At the Broadway Box Office It's 'Hooray for Hollywood'

The cheers that rise from the floor of the New York Stock Exchange whenever the Dow industrial index reaches a new high were matched if not exceeded on Broadway when ticket sales for the last week of 2006 totaled $29.1 million, setting a new record for the highest weekly gross in recorded theatrical history.

The good news did not stop there. Despite the slump that occurs like clockwork when the holidays are over, ticket sales for each of the first three weeks of the new year have been running ahead of last year's sales for the same time frames.

Broadway producers credited their ongoing good fortune to mild winter weather, an increased number of productions and the continued drawing power of four megahits, "Wicked," "Jersey Boys," "Mary Poppins" and "The Lion King."

Therefore, it must break their hearts that in the midst of all the plenty, one of the theater district's most desirable pieces of real estate, the Imperial Theatre, the former home of the Main Stem classics "Dreamgirls," "Fiddler on the Roof" and "Annie Get Your Gun," lacked a tenant during the most profitable time of the year (and still does!).

The vacancy occurred when "High Fidelity" gave up the ghost after a desultory one-month run. The musical adaptation of Stephen Frears' motion picture and Nick Hornby's cult novel (movie, novel and musical share the same name) had reaped virtually unanimous critical scorn. Following on the heels of the $10 million flop "The Wedding Singer," the song-and-dance version of the Adam Sandler screen comedy of same name, called it quits after an uninspired nine-month run.

The back-to-back closings prompted renewed questions about the practice of transforming motion pictures written directly for the screen or film adaptations of novels into Broadway musicals.

Movies' Ready-Made Audience Appeal

There is nothing new about the trend. That popular motion pictures can provide clear story lines and ready-made audience appeal makes them ideal for stage adaptation as "The King and I," based on the motion picture and novel "Anna and the King of Siam," and Broadway's 11th-longest running production, "42nd Street," based on Busby Berkley's fabled Depression-era, backstage movie musical of the same name, have clearly demonstrated.

What is new is the startling increase in the number of "movie-made" musicals that continue to populate the Great White Way. Over the 25 years from the advent of "Oklahoma!" (1943) to the arrival of "Hair" (1968) -- the period comprises the golden age of the Broadway musical -- 22 shows were preceded by motion picture versions.

On the other hand, the past six years have seen 16 screen-to-stage transfers, including the current attractions "Grey Gardens," "Mary Poppins," "Spamalot" (based on "Monty Python and the Holy Grail"), "Tarzan," "The Lion King" and "The Color Purple," have set up shop on the Main Stem.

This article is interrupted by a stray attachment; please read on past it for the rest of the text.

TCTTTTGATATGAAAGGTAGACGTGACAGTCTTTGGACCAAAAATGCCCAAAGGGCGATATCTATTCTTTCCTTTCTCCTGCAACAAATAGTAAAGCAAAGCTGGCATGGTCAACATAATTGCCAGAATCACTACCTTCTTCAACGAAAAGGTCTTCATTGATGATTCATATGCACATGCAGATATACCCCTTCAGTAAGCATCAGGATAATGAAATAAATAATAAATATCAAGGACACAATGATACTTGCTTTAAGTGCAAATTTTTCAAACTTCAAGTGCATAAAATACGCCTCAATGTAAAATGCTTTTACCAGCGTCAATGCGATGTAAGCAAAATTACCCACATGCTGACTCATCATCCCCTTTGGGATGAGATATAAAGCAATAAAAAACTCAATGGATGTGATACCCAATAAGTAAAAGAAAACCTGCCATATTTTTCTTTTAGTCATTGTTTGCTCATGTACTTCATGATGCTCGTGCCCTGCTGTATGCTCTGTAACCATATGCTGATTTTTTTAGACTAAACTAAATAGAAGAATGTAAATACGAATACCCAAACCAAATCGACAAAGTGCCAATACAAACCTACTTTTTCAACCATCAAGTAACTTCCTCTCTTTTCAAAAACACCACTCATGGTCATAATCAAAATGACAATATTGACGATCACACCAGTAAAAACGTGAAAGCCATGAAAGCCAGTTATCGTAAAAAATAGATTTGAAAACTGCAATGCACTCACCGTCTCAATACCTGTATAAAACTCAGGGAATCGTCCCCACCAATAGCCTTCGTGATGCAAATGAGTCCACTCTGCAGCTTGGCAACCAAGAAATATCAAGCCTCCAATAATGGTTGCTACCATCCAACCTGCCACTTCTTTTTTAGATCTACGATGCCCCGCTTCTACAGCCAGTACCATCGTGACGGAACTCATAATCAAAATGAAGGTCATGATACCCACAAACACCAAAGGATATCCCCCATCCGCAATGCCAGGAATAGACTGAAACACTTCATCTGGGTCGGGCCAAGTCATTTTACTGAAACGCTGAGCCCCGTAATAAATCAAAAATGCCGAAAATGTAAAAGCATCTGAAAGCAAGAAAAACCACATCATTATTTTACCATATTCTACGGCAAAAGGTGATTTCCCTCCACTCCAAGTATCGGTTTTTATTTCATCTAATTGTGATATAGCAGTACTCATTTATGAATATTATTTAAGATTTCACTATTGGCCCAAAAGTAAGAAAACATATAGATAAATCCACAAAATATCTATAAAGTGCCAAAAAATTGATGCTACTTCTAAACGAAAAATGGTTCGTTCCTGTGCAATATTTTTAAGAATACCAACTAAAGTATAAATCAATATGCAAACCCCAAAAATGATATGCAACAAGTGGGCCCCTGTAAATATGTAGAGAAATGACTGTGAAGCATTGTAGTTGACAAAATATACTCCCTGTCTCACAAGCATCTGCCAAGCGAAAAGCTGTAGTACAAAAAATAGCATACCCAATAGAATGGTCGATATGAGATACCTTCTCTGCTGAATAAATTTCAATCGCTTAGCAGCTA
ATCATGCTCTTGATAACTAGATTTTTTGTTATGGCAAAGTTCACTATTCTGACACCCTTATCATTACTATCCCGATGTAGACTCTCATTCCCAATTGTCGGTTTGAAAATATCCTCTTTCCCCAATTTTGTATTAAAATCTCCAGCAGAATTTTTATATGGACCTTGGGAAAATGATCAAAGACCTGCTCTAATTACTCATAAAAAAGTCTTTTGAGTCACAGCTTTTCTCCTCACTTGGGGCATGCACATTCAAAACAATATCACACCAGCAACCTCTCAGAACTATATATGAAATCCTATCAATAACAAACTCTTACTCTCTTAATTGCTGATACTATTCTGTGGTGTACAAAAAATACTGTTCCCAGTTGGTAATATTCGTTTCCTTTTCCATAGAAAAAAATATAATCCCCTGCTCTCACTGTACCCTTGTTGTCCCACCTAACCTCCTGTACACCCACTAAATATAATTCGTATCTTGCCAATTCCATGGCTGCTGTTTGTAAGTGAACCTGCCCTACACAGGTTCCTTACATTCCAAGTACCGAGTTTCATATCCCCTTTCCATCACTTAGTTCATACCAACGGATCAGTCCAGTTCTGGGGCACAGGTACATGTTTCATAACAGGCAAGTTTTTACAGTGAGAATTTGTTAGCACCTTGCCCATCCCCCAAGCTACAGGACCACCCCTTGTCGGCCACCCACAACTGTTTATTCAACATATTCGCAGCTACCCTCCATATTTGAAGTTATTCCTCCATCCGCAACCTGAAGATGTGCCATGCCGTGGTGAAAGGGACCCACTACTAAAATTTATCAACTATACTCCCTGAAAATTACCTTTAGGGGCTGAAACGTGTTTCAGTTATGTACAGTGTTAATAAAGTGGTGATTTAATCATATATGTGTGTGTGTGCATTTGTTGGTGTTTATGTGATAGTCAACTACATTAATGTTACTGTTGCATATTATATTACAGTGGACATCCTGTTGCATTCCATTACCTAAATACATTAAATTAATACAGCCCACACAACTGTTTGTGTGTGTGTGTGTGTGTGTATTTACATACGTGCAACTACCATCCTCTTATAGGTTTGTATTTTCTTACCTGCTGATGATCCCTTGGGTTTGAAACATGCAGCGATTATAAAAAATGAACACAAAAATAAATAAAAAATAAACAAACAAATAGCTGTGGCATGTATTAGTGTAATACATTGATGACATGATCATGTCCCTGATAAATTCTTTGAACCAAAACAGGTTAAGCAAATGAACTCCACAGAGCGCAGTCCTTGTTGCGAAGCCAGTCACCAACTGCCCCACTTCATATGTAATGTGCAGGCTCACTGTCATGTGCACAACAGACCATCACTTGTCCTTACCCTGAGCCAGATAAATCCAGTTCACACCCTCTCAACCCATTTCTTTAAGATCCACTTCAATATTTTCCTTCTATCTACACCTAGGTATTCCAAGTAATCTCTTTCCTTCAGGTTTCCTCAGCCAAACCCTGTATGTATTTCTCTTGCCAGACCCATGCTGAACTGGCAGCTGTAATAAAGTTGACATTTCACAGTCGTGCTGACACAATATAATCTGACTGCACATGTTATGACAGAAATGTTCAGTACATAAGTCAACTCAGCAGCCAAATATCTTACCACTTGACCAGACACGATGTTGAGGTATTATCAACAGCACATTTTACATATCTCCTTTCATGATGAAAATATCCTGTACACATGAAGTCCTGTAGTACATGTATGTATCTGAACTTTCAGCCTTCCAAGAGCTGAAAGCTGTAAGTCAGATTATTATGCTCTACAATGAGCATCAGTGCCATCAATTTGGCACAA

In 1994, Disney Theatrical Productions unwittingly launched -- and subsequently fueled -- the current cycle when it brought "Beauty and the Beast" to Broadway, subsequently followed by the additional trio of film-to-stage successes: "The Lion King," accompanied by the magnificent restoration of the 1902 New Amsterdam Theatre, which provided the cornerstone of the Time Square cleanup; "Tarzan"; and "Mary Poppins," co-produced with Cameron Mackintosh.

Keenly aware that a motion picture has to be reconceived for theatrical presentation, and that the resulting stage work has to stand on its own, transcending comparisons with the original film, Disney Theatrical Productions President Thomas Schumacher took the bold chance of entrusting "The Lion King" to Julie Taymor, the renowned experimental theater veteran versed in mime, Indonesian dance-theater and Japanese shadow puppetry.

The choice paid off brilliantly when Taymor helmed a staggeringly successful artistic and commercial result.

For Disney's next toon-to-tuner adaptation, "The Little Mermaid," based on the 1989 animated movie blockbuster of the same name, Schumacher has made another audacious choice, extending an invitation to the international opera director Francisca Zambello to make her Broadway debut.

An American who grew up in Europe, Zambello launched her American directorial career at the Houston Grand Opera with a 1984 production of Beethoven's "Fidelio." From there, she has gone on to mount operas all over the world, including the world premieres of "An American Tragedy," "Cyrano" and "Les Troyens" at the Metropolitan Opera.

Zambello and her design team are tasked with the mission of creating the magical, underwater universe of Ariel, the beautiful, headstrong 16-year-old little mermaid.

"The Little Mermaid" gives its first performance on July 27 at the Ellie Caulkins Opera House in Denver, Colo. It travels to Broadway's Lunt-Fontanne Theatre Nov. 3, with an official opening night scheduled for Dec. 6.

On July 29, two days after the unveiling of "The Little Mermaid" in Denver, "Beauty and the Beast," will conclude its 13-year Main Stem run. At that time, its estimated cumulative Broadway gross will approach $450 million, and its worldwide gross will exceed $1.4 billion.

Although those staggering sums suggest that Disney has a monopoly on the film-to-stage blockbuster, in March 2001, Mel Brooks took Broadway by storm with "The Producers," the riotous musical version of his 1968 cult film comedy of the same name, and four months later, "Hairspray," based on John Waters' classic cult movie of the same of name, became the first big hit of the 2002-2003 theater season. Both productions continue their merry Broadway runs.